Second,there’s the fact that most discussions over regulations happen within US-centric circles. Europeans enact regulations and have to comply with them. But Americans do more than that: they talk and write about said regulations, notably within law schools, think tanks, lobbying firms, and others.
Therefore, the impression that there are more regulations elsewhere reflects a cultural/language gap: it's not the regulations per se, it's a difficulty in understanding them when they emanate from a foreign government. Most global discussions about regulations happen in English with a US-centric view (think about Ben Thompson of Stratechery being a leading expert on the European Commission regulating the tech industry). But since those regulations look and sound foreign and are thus more difficult to apprehend, it leads to the impression that there are more of them in Europe than in America.
In reality, there’s nothing of the sort: regulations in America are part of the landscape, written in plain American English, and handled by talented lawyers; when they’re in Europe, on the other hand, they look foreign and overreaching.
Third, if you consider the specific case of the tech industry, the impression that there are fewer regulations in the US is because there are many very large tech companies there as well, and together they can summon formidable lobbying power to tame regulators. By comparison, regulations in Europe seem more out of control: there are no local tech giants to contain local regulators, and when US tech giants try to do so, they’re viewed as a nefarious foreign influence. Their influence over regulators is quite limited as a result.
Just wait until Europe has its own tech giants, and you’ll realize how their presence makes local regulations less visible—and less of a constant pain.
Fourth, there’s this impression that regulations exist at a national level and that you need to compare one country to another. But as Uber and Lyft have come to understand recently, regulations also exist at the local level (state, regional, city). When considering the US, most people overlook the local level and don’t realize that there are many sectors where Europe is less regulated than America because we have this thing known as the single market while in the US there’s a different set of rules in each of the 50 states. Byrne Hobart once remarked to me that this is especially the case in insurance:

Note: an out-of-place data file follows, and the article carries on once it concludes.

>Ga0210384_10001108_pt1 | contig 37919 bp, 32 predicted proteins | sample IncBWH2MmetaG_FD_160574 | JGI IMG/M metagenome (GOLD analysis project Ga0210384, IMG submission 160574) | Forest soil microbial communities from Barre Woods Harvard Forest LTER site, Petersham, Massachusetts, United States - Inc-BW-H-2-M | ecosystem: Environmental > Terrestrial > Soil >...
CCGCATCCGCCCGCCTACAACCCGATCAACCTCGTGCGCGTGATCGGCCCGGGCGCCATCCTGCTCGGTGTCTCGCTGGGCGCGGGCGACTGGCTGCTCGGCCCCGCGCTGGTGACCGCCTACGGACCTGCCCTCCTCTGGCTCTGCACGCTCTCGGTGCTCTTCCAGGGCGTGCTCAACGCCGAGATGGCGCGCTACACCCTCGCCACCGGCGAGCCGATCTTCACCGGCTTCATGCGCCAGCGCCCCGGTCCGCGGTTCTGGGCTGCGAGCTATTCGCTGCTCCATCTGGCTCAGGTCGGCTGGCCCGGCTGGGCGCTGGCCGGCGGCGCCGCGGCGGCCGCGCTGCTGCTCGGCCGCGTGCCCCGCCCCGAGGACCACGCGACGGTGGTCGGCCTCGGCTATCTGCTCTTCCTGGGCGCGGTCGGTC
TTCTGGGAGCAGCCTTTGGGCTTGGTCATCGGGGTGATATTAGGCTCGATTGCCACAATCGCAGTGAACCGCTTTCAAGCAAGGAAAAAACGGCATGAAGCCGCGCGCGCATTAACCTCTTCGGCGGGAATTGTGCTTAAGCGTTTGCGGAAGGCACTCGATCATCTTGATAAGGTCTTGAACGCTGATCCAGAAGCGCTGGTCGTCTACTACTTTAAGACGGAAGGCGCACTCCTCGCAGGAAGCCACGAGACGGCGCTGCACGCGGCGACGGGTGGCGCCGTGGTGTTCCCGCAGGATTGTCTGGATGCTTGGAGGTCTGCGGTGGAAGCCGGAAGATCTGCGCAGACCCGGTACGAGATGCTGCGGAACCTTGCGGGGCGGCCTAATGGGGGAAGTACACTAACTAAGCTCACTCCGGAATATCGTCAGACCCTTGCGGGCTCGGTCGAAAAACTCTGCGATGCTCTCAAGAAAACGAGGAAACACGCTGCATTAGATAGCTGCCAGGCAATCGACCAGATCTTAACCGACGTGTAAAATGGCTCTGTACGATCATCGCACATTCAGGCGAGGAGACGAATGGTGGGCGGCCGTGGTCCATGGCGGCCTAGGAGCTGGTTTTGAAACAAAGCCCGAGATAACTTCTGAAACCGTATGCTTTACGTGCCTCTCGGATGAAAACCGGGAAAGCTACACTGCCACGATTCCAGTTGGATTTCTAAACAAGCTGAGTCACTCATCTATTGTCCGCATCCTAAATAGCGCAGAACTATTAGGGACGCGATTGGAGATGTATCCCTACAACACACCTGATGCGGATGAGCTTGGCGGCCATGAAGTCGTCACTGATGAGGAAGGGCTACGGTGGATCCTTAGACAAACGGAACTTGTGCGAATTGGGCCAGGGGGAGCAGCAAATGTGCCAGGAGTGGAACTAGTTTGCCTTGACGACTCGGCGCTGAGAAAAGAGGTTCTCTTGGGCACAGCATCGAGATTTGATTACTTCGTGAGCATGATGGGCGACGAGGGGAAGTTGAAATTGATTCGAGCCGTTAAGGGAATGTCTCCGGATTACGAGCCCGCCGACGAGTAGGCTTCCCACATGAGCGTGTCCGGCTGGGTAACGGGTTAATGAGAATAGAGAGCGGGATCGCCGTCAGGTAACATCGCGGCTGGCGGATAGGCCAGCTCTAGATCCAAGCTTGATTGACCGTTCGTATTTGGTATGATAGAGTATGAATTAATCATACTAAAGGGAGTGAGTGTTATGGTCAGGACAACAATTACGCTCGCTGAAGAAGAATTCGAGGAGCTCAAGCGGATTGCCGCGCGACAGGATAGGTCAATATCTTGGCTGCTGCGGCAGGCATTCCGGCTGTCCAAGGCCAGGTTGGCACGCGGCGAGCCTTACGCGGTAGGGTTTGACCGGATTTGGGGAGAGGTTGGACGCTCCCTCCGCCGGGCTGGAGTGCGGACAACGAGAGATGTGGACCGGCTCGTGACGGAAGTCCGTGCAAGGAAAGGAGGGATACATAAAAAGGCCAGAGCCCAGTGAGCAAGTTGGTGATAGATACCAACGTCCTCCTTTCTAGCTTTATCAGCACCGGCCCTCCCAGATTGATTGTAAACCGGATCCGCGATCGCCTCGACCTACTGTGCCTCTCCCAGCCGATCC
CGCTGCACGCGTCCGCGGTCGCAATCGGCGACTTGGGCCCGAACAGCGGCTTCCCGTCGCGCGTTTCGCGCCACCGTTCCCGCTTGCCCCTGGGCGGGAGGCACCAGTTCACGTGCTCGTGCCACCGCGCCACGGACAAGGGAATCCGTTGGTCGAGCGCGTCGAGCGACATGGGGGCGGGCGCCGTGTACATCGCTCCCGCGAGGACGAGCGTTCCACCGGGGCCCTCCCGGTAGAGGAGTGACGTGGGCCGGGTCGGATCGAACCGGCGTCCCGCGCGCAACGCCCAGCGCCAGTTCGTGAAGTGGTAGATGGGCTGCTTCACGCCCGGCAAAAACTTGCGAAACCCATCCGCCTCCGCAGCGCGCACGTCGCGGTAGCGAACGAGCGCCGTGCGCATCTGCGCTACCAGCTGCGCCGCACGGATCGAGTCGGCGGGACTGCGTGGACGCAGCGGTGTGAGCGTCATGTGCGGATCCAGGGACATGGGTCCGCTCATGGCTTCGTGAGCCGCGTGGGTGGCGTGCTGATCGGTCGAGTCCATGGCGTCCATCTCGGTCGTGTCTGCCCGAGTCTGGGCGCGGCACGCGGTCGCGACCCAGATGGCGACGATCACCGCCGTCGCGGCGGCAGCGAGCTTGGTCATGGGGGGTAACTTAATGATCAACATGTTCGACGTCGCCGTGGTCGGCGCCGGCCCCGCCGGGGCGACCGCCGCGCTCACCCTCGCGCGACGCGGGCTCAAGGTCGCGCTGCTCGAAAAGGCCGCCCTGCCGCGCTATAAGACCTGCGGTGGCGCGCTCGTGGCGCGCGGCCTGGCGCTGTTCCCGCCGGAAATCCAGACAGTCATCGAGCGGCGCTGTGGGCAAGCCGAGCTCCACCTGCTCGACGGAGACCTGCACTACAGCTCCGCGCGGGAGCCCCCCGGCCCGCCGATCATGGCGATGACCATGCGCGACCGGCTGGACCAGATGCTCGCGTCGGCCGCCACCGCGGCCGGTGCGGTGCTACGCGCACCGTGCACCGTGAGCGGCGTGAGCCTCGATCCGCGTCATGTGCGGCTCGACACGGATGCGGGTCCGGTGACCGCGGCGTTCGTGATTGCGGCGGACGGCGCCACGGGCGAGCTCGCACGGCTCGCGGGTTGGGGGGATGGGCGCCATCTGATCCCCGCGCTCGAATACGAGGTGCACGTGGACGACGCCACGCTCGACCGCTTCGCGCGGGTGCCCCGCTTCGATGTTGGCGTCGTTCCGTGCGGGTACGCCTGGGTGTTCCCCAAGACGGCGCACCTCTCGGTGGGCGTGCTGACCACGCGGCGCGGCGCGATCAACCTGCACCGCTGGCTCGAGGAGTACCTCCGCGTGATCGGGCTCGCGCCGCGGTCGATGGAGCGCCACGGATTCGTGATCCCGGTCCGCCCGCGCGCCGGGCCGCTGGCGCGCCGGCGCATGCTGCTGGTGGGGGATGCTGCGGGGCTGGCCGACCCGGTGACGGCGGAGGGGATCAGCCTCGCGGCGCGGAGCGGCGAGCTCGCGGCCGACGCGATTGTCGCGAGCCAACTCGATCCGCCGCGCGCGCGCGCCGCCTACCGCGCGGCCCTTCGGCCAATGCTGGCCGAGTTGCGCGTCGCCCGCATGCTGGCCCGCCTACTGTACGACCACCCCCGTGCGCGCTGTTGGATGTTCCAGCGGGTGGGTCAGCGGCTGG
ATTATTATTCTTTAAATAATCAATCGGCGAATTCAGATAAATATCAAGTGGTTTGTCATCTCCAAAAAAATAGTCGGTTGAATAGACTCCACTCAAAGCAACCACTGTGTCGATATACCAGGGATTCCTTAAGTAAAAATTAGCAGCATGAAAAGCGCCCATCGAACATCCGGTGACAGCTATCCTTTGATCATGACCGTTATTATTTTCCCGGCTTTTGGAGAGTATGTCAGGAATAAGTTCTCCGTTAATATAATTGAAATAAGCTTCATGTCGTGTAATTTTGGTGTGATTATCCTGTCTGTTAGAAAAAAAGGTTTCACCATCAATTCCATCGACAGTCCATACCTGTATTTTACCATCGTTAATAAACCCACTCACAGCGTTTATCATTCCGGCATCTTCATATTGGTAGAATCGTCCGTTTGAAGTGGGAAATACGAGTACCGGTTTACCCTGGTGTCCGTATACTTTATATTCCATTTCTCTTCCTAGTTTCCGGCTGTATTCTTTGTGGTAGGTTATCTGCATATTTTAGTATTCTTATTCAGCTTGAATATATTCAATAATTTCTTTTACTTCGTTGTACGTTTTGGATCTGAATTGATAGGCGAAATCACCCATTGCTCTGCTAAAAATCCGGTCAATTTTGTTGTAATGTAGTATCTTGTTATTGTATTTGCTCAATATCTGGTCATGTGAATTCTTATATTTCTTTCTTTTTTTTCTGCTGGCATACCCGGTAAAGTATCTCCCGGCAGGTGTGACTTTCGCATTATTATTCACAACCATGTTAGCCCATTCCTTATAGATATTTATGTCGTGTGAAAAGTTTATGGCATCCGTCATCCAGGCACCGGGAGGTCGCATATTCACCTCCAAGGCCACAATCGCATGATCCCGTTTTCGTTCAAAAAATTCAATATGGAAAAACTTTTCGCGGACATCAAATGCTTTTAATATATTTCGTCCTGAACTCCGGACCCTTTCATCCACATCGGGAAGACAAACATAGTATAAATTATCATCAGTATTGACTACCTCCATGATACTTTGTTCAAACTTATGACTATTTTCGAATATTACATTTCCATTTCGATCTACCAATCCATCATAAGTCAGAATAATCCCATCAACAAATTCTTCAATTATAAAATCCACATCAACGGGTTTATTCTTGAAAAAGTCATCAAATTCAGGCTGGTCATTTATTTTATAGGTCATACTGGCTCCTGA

There are a handful of markets where fragmentation works in the opposite direction: in insurance, Lemonade has to get licensed by every state in the US, but they have one license for Europe that permits them to operate in 41 countries(!). So I'm keeping an eye out for a European insurtech company that wins in Europe and then expands into the US...
Fifth, for some reason, Europeans have turned “Regulating Big Tech” into a political slogan, which gives the impression that we regulate more here. But you should look at actions rather than words. In part, ‘regulating big tech’ is a code word for saying ‘keeping foreign companies at a distance’. And in any case the Americans have been catching up fast on that front, since now Republicans as well as Democrats are tackling the challenge of taming big tech companies—albeit with very different motives.
Let me conclude with two interesting snapshots:
My friend Thomas Philippon, a brilliant economist who’s a professor of finance at New York University, wrote this landmark book about the reversal of fortune in terms of who has the freer market. It used to be the US, but now it’s Europe. Have a look at this overview in The Atlantic: Europe, Not America, Is the Home of the Free Market.
Meanwhile, proof that there are many segments of the US economy that are overly regulated lies in the existence of this widespread effort, funded in part by the Koch Network, at dismantling backward-looking regulations like occupational licensing in many sectors, and a few other things as well (regarding preserving the environment, regulating what drugs can be brought to the market, or building charter cities).
I’m not saying the US should abolish all regulations, although I think it tends to have a highly bureaucratic, backward-looking approach to designing and implementing regulations—and Americans don’t even realize that because of all the lawyers.
In my view, the very existence of a lobbying effort to get rid of regulations in many industries is proof that the US is far from being the libertarian paradise that we hear about in Silicon Valley—and that Europe has nothing to be ashamed of when it comes to its own set of regulations.
Go further with this landmark 2015 white paper by Nick Grossman of Union Square Ventures: White Paper: Regulation, the Internet Way.
And let me know what you think!
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From Normandy, France 🇫🇷